Thursday, September 30, 2010

missing child (lyn)

Alexander is 17, and next year he’ll be in college, on his own.  So he’s old enough to take a bus to Philadelphia by himself to spend the day with a friend going to classes at Penn.  But still, as his mother, I worry. 

Will he get to 34th and 8th by 7:30am?  Will he get off at the right stop (there are two stops in Philadelphia)?  Will he be able to get himself from the bus station to the campus?  Will he be able to do the same thing in reverse when it’s time to return home?  He still is careless so I worry. 

Last night Alexander was washing out his football clothes in the bathroom sink and went in the other room to do something.  He flooded the bathroom.  Maybe there is no relationship between running water and forgetting about it and getting on and off a bus incident-free, but still, I think about these things.

At 3:15, Alexander calls from the bus station.  The day has gone well.  He’s taking the 4pm bus home.  Should arrive at 6, and be home by 6:30.  Oh, “And my phone is running out of batteries, so don’t worry if I don’t pick up.”

I’m meeting 6 friends for dinner at T-Bar to celebrate Zelia’s birthday.  Before leaving the house at 7:20, I leave a note on the table, “Call me when you get home.” 

I get to the crowded, very now-restaurant, and soon everyone arrives.  I’m ignoring healthy-eating tonight.   We end up ordering for the table a bottle of red wine, some salads (I split an amazing Burrata Pugliese salad), strip steaks, steamed spinach, haricot verts, a layered birthday cake, and cappuccino.  We are having a great time when I notice the time.  It’s 8:20, and still no word from Alexander.  I leave the noisy restaurant and go outside.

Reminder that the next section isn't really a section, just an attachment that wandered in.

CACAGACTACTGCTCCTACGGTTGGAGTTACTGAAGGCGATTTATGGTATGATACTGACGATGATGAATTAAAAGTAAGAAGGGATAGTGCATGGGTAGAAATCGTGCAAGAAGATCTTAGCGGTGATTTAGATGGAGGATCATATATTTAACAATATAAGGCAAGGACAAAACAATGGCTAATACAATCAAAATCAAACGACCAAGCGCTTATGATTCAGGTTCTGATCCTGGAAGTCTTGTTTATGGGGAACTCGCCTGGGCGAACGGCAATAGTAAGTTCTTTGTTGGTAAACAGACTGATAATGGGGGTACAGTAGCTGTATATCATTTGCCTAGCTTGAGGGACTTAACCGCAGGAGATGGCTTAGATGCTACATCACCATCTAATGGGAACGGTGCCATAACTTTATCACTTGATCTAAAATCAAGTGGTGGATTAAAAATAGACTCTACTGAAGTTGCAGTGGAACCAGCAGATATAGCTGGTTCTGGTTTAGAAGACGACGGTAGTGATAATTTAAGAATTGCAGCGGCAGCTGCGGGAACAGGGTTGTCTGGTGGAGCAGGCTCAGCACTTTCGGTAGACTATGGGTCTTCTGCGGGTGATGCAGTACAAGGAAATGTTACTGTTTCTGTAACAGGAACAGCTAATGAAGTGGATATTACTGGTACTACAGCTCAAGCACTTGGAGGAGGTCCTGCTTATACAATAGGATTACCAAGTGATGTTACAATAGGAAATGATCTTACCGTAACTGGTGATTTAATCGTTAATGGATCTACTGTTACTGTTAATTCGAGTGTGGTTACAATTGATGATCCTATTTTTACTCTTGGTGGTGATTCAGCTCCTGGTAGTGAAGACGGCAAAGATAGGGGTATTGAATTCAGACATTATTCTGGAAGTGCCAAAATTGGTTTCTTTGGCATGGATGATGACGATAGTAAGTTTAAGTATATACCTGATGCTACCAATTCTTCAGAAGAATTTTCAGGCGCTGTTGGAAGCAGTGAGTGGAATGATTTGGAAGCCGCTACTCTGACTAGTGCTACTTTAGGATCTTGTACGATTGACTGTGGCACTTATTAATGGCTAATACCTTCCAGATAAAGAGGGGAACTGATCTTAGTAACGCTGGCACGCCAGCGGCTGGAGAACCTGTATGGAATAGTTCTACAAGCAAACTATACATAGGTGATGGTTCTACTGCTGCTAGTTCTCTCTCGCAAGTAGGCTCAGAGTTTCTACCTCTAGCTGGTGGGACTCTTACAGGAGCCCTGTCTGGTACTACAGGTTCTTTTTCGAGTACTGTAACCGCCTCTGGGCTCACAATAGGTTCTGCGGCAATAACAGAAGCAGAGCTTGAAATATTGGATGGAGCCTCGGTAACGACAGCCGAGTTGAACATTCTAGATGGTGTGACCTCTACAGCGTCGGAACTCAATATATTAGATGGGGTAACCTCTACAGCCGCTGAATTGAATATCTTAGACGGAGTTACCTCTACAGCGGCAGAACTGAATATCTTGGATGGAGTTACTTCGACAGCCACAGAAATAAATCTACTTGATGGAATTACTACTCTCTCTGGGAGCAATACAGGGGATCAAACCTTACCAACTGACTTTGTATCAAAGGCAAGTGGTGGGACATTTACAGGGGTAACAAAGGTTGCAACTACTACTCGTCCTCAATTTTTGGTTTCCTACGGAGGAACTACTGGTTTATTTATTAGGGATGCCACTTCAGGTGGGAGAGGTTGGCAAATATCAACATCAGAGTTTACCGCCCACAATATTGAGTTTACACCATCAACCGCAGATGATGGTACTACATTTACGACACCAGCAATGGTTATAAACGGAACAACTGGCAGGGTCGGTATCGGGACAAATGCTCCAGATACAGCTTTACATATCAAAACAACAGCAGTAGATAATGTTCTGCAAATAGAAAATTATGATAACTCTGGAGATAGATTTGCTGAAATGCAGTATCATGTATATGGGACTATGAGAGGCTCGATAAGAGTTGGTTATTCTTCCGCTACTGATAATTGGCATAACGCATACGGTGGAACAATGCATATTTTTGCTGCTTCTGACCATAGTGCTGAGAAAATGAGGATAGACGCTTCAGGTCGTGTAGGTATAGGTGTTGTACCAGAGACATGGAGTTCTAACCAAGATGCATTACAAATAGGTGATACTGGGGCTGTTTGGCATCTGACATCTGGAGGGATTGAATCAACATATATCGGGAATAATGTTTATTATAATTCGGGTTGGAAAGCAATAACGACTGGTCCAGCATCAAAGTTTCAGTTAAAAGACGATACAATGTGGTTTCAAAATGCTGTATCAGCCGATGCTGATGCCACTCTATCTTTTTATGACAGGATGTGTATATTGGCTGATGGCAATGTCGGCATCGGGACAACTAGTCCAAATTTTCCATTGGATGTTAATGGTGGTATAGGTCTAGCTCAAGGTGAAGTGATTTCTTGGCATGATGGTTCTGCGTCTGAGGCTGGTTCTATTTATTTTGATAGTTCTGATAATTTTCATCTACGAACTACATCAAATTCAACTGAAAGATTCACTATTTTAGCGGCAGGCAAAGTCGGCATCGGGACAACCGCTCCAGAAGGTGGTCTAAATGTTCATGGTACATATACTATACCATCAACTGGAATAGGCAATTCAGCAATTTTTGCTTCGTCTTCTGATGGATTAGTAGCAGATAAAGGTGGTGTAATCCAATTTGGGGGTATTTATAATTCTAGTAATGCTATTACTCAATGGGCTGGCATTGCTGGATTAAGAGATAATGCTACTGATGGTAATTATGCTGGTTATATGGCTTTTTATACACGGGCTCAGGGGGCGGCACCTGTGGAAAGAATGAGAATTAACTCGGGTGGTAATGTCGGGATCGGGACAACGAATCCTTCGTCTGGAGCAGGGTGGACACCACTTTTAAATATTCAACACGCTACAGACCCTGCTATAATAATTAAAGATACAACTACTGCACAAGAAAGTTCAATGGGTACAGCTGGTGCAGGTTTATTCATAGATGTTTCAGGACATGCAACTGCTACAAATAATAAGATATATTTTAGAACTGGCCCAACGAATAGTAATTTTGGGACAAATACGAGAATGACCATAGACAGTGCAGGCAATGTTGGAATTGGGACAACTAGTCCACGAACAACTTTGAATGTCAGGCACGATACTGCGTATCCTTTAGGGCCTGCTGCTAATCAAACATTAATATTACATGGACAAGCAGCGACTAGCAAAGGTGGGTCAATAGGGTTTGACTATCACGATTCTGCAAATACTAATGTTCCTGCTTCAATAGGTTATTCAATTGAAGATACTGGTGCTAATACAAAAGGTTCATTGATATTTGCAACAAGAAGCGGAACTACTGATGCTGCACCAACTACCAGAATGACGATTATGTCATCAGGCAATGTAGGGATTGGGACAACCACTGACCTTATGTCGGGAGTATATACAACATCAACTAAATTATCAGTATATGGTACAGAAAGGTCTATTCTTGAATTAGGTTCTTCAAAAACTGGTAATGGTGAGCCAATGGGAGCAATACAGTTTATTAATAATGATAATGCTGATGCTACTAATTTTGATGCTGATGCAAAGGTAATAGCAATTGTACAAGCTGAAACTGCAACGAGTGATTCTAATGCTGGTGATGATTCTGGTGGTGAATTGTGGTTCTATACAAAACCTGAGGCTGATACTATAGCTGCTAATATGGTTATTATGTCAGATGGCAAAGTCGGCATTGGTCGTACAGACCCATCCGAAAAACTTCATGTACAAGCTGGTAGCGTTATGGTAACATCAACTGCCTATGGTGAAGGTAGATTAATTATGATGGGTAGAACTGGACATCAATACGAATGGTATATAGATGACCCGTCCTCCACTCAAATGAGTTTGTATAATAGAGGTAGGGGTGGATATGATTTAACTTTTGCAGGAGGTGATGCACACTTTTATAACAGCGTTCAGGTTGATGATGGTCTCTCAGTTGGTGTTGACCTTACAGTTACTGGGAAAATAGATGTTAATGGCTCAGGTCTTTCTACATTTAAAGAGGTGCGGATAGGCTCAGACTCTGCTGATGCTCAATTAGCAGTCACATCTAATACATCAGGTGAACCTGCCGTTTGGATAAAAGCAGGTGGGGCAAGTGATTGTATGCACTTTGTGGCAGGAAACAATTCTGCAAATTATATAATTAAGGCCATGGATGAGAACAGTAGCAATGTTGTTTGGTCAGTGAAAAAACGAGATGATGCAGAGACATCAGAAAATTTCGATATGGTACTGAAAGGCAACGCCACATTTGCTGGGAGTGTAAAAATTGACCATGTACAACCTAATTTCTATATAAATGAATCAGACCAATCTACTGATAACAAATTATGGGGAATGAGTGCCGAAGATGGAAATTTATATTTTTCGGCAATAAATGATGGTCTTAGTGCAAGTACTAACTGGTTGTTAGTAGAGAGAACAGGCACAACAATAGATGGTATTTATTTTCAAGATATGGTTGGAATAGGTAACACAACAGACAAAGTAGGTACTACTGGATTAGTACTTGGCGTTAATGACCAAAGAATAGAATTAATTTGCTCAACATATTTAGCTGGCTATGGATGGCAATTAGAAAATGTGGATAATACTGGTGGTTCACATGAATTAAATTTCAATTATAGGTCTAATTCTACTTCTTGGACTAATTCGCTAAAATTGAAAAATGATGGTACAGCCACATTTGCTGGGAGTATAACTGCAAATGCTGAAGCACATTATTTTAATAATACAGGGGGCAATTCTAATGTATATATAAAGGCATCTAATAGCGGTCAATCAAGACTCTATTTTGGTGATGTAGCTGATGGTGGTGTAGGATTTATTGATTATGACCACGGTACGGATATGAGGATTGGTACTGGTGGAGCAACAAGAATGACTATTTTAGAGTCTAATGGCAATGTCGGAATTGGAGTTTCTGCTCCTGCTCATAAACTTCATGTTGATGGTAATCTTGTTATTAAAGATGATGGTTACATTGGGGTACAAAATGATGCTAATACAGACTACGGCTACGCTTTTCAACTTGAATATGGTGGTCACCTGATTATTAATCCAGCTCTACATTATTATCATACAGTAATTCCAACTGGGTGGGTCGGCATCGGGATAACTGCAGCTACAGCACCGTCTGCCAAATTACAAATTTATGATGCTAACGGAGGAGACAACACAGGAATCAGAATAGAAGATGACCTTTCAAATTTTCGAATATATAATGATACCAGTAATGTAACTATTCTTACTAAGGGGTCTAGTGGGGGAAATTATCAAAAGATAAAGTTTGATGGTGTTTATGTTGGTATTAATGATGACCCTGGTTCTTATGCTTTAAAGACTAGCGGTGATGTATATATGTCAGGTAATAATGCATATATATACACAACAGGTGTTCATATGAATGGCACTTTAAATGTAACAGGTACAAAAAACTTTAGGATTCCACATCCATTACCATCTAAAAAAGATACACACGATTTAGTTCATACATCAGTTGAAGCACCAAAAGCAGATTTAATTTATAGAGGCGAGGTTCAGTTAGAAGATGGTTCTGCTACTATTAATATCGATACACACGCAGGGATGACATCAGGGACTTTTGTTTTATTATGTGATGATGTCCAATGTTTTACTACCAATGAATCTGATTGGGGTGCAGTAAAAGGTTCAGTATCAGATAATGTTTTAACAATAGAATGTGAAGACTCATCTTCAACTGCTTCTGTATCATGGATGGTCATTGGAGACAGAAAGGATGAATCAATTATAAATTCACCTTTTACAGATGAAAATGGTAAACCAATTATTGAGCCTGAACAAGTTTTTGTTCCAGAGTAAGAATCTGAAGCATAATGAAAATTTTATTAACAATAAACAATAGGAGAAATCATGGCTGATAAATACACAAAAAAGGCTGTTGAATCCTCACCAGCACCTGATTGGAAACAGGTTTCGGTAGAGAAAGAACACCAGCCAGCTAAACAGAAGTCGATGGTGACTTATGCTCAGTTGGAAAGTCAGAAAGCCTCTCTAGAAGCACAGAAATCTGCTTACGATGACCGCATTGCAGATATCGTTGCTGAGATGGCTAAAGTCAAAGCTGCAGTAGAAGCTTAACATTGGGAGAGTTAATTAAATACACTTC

I text him.  No response.  I call him.  It goes straight to voice mail.  I call our house.  No answer.  I totally freak out.  Now I’m sure something horrid has happened, and I start to imagine the possibilities.

I call Bolt bus.  Was the bus delayed?  It takes me three times to get through and then I’m disconnected while waiting for Ricky in Operations who can tell me if my son made it on the bus.  I’m about to walk out on my dinner and go home and call Bolt Bus again, when I think to call my neighbor Karen.  I doubt Alexander will be home, or he would have called, but I ask her if she’d mind checking.  She leaves her two sleeping children and goes down the hall.  I hear her knocking on the door saying, “Alexander, are you home?  Your mom is looking for you.”  And then I hear his voice in response.  I’m more relieved then angry.

Apparently his phone had died; he arrived in NY around six, but then stopped at his grandparents on the way home to pick up a book he’d forgotten, then came home, and well, he is 17, and calling his mom is not the first thing on his mind.

I return to dinner relieved and enjoy the rest of the 40-point celebration.  Later he asks me, “Are you going to ask me next year to text you when I leave the dorm and then text you when I arrive at my class safely then text you when I go to the library, and text you when I get home for the night?”  If only I could!

No comments:

Post a Comment